What is payroll tax?
Editor’s Note: The following post outlines general definitions and concepts for payroll taxes. Review information about the 2020 payroll tax deferral, which pertains only to the Social Security portion of these taxes.
If you earn a wage, you’re probably wondering: “What is payroll tax?” This article will discuss IRS payroll tax, including who pays, how payments are made, and how much to pay.
What is payroll tax?
Payroll tax is withheld from employees’ wages by their employer. Payroll tax includes three main components:
- Federal income tax withholding
- The employee’s portion of Medicare tax
- The employee’s portion of Social Security tax
How does payroll tax work?
Payroll tax is taken out of an employee’s earnings. Employers then send the withheld taxes along with their portion of Social Security and Medicare taxes when they deposit taxes.
As an individual tax filer, you don’t have to manually pay in payroll tax from each paycheck. Your employer will do this for you.
How much is payroll tax?
Federal income tax withholding can be 0% or higher depending on your W-4 withholdings. (You can use our W-4 calculator to determine withholding amounts.)
Social Security and Medicare is 7.65% for the employee portion withheld from their gross pay and the employer also pays 7.65% for their portion when they deposit the employee’s portion (6.2% is Social Security and 1.45% is Medicare.)
The total Social Security tax rate in 2020 is 12.4%. If you are an employee, you are only responsible for paying 6.2% of your paycheck and your employer pays the other half. If you are self-employed, you are responsible for the full amount.
What are wage limits for payroll tax?
For earnings in 2020, this wage base limit is $137,700. So, if you earn that amount with one employer, your payroll taxes cap at that amount. If you have more than one employer and you earn more than that amount, you’ll claim an adjustment of any overpaid Social Security taxes on your return.
There is no wage-based limit for Medicare tax. All covered wages are subject to Medicare tax. But, if you receive wages over $200,000 a year, your employer must withhold a .9% additional Medicare tax. This will apply to the wages over $200,000. This is on top of the 1.45% employer tax rate.
If you’re married, you might not have enough Medicare taxes withheld. If you’re married filing jointly with earned income over $250,000, you’re subject to an additional tax. This also applies to married filing separately if your income is over $125,000. You can cover additional Medicare taxes by adjusting your withholdings or making estimated tax payments.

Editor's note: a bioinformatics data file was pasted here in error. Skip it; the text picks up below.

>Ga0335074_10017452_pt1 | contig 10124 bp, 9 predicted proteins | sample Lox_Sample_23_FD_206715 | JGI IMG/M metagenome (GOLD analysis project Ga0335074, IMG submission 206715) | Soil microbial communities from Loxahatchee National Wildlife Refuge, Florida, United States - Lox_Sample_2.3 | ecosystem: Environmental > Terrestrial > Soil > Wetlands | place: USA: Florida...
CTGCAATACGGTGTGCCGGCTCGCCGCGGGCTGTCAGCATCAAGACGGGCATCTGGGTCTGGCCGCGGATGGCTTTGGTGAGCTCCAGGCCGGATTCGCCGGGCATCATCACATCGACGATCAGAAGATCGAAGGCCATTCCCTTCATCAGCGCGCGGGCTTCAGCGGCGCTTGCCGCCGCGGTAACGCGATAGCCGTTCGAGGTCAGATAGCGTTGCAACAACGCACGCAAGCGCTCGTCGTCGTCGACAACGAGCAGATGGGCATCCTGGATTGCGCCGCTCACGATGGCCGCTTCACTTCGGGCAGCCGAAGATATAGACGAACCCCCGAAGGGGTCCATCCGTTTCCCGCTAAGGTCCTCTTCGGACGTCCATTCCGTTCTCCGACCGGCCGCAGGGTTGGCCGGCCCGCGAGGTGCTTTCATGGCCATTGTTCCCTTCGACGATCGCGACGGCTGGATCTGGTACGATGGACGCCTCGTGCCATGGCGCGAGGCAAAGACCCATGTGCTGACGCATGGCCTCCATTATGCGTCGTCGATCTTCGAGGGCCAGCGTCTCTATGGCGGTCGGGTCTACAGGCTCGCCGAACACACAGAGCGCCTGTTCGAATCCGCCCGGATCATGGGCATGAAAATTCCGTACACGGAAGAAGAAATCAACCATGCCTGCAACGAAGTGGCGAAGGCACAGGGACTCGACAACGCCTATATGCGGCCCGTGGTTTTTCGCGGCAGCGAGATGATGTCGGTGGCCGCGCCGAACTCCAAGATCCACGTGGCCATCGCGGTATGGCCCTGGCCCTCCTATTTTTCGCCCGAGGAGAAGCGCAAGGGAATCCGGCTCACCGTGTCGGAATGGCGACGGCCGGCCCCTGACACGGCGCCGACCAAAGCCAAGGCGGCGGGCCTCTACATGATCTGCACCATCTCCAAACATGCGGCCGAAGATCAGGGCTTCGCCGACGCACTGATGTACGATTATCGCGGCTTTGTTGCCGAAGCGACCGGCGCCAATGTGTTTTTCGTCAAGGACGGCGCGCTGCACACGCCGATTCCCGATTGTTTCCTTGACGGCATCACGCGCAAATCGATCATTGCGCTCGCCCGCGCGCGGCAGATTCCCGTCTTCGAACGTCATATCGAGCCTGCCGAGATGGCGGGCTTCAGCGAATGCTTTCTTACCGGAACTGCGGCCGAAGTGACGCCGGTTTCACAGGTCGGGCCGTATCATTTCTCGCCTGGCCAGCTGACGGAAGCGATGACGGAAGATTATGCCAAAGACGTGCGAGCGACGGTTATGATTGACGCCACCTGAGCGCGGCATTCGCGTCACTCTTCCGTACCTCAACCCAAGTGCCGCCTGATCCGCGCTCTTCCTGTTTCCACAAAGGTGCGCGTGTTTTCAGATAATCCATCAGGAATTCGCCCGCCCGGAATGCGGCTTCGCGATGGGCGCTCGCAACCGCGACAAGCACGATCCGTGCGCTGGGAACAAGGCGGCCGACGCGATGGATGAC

Payroll taxes for small businesses, including CARES Act payroll tax breaks and the payroll tax credit
If you are self-employed or an employer, your tax considerations are different from an individual taxpayer’s. As such, you should read up on small business taxes.
According to the IRS, a qualified small business may elect to claim up to $250,000 of its credit for increasing research activities as a payroll tax credit against the employer’s share of social security tax.
This payroll tax credit must be elected on an original income tax return that is timely filed (including extensions). When can you apply for this? The portion of the credit used against the employer’s share of Social Security tax is permitted in the first quarter beginning after the date the business filed its income tax return.
The election and determination of the credit is calculated and assessed on IRS Form 6765, Credit for Increasing Research Activities. The amount from Form 6765, line 44, must then be reported on Form 8974, Qualified Small Business Payroll Tax Credit for Increasing Research Activities. Form 8974 is used to determine the amount of the credit that can be used in the current quarter. For more information on the Payroll Tax Credit, visit IRS.gov/ResearchPayrollTC.
Another recently passed tax law that impacts businesses is the CARES Act, an act that has provisioned and created new tax laws that benefit U.S. small businesses during Coronavirus. There are multiple tax credits that benefit small businesses, including the Payroll Tax Postponement (otherwise known as a deferral of employment taxes) and the Employee Retention Credit. Self-employed taxpayers are eligible for deferrals as well.
Need more tax help with IRS payroll tax?
Whether you need help figuring out your withholding for IRS payroll tax, or you are looking for tax guidance as a small business, we can help! With multiple ways to file your taxes, we make sure your tax outcome is optimized, earning you every tax credit and deduction you are entitled to.
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